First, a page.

An OOIDA member from Kentucky is among a trio of finalists for Goodyear’s Highway Hero Award, which honors professional truckers who put themselves in harm’s way to help others.
Finalists for the 32nd Goodyear Highway Hero Award include a driver who rescued a law enforcement official who was being strangled by a prisoner; a driver who rescued a woman and a 1-year-old child from a burning car; and a driver who pulled a semi-conscious man from a burning vehicle. Winners will be announced at the Mid-America Trucking Show in Louisville, Ky., next month.
Photo courtesy of Goodyear
Clinton Blackburn, a driver from Morehead, Ky., was traveling near Elizabethtown, Ky., on March 12, 2014, when he observed a sheriff’s cruiser lurch toward the highway median and abruptly stop. When he pulled up to investigate, he noticed that the car’s driver side door was open. The driver, Spencer County jailer Darrell Herndon, was being strangled from behind by a prisoner who was leaning over the back seat.
Blackburn ran to the car, reached into the vehicle through its driver side door, and began struggling with the prisoner in an effort to free Herndon, who was immobilized by his seat belt. During the scuffle, the prisoner pulled Herndon’s gun from its holster. Blackburn immediately grabbed the barrel of the gun and pointed it toward the car’s dashboard.
Meanwhile, Herndon released his seat belt and rolled out of the car. The prisoner then tried to point the gun at Blackburn, who turned the weapon around and aimed it at the prisoner. Pointing the gun at the prisoner, Blackburn backed away from the car. Realizing that the cruiser’s keys were still in the ignition, the prisoner tried to start the car and drive away. Working together, Blackburn and Herndon subdued him.
“When I saw what was happening, I knew if I didn’t stop, (Herndon) may not go home,” Blackburn said in a phone interview with Land Line after the incident. “That’s what was on my mind the whole time. As soon as I’d seen it, I’ve got to do something. This man was in a bad way. You could see it in his face. He needed help. I just thought, ‘This man’s going home.’”
Another nominee, David Fredericksen, of Windermere, Fla., was one of several people to assist in the rescue of a woman and her granddaughter following an Aug. 11, 2014, crash in Gulfport, Miss.
Fredericksen was driving down the interstate when he saw a car crash into another truck and catch fire. He grabbed his fire extinguisher and ran to the car. Fredericksen repelled the flames enough to reach the car’s passenger side door. By this time, several spectators and his co-driver had joined him. They helped him remove the woman – who had suffered a broken leg – and her year-old grandchild from the blazing car.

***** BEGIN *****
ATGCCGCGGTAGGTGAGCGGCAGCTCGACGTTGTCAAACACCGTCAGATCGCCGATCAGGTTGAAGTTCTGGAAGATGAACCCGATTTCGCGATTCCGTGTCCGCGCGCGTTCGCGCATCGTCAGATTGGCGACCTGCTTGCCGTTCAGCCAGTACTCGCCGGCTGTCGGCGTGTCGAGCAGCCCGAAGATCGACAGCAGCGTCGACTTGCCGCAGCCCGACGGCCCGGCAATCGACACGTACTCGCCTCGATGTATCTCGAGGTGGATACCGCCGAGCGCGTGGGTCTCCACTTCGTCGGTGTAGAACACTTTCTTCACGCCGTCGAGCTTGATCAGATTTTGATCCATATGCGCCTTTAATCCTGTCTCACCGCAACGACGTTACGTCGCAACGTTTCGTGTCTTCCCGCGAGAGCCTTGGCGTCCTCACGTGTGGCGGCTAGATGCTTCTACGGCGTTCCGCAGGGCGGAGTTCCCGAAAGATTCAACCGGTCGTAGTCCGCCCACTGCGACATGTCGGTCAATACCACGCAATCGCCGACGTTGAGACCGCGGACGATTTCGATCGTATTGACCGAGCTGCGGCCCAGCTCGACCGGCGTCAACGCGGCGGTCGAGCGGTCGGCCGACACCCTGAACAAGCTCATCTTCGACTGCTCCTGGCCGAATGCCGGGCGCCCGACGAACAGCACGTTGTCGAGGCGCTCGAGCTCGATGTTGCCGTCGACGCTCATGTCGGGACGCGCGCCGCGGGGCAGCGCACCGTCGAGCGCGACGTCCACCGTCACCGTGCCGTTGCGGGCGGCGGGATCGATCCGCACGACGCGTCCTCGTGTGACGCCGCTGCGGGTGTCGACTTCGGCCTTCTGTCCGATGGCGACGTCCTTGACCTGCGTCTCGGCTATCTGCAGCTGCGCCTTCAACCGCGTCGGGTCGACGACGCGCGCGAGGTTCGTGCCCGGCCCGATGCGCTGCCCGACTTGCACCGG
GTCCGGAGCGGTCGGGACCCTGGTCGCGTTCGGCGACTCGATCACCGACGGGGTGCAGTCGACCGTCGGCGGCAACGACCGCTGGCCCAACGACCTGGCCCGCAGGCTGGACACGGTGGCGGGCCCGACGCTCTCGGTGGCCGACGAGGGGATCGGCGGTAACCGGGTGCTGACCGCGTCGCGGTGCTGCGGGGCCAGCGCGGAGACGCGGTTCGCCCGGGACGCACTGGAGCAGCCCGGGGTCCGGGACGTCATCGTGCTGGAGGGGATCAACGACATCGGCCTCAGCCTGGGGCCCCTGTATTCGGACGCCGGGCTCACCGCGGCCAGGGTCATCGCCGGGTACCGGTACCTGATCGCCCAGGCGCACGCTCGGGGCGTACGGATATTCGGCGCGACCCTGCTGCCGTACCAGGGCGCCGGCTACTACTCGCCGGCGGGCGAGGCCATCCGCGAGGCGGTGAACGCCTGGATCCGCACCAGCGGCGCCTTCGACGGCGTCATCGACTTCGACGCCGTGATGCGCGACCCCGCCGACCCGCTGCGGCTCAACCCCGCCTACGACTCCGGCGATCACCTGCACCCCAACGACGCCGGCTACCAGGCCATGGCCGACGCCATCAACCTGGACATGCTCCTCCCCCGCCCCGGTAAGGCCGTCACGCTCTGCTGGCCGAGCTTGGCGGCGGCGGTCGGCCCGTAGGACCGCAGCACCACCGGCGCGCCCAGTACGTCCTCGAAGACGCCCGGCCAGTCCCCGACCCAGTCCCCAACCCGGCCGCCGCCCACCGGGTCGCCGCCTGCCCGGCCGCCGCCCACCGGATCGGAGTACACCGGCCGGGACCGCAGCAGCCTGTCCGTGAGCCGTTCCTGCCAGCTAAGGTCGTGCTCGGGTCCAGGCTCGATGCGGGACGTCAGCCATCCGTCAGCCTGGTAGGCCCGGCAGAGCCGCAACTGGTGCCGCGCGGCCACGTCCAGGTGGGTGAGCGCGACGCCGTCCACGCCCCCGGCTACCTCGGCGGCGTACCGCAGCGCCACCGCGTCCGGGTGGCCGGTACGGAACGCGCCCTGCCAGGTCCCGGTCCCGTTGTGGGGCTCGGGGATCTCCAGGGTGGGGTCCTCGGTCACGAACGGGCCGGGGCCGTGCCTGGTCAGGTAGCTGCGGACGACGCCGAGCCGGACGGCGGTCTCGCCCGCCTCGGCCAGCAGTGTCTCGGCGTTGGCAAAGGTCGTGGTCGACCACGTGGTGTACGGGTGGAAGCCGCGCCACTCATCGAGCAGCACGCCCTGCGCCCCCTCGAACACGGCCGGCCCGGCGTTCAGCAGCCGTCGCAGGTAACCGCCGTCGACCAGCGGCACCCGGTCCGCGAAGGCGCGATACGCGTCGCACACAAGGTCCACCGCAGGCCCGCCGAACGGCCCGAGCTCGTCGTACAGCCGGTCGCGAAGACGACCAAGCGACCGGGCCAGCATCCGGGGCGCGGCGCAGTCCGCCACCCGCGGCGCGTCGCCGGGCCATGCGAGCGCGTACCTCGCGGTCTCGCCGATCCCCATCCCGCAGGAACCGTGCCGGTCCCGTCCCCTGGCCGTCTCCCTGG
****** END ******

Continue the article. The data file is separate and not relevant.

By the time firefighters reached the scene, the vehicle’s passenger area was completely engulfed in flames. The incident was captured by Fredericksen’s dashboard camera.
“You know, this happens every day,” Fredericksen told Land Line following the incident. “Truck drivers get out and do this every day. It just so happens I had a camera and I had a son that posted it on YouTube saying ‘my dad is a hero.’”
The third finalist is Mack Guffey, a driver from Gainesboro, Tenn. Guffey was driving near New York City when an SUV passed his truck and slammed into a guard rail. According to reports, the SUV flipped over and landed on its side, causing the front of the vehicle to burst into flames. Guffey stopped his truck, grabbed his fire extinguisher, and ran over to the SUV.
While fighting the fire, he tried to reach into the SUV through its broken windshield to grab the severely injured, semi-conscious driver. Using his extinguisher, he then smashed the SUV’s side window, grabbed the driver and carried him to safety. Fearing that other people were trapped inside the SUV, Guffey ran back to the now flame-engulfed vehicle, only to discover that nobody else was inside.
Guffey’s clothes had caught fire during the rescue. He suffered several cuts and burns due to his efforts, but stayed with the vehicle’s driver until help arrived.
Trucking industry journalists will vote on the winner, who will receive a special ring, a $5,000 award, and a congratulatory crystal. Each of the other finalists will receive a cash prize and other items.
“Truck drivers are often the first responders to on-highway incidents, putting their lives on the line to save people from dangerous situations,” said Gary Medalis, director of marketing, Goodyear Commercial Tire Systems. “Each of this year’s Highway Hero Award finalists is a true hero in his own right and a credit to the trucking industry.”
Copyright © OOIDA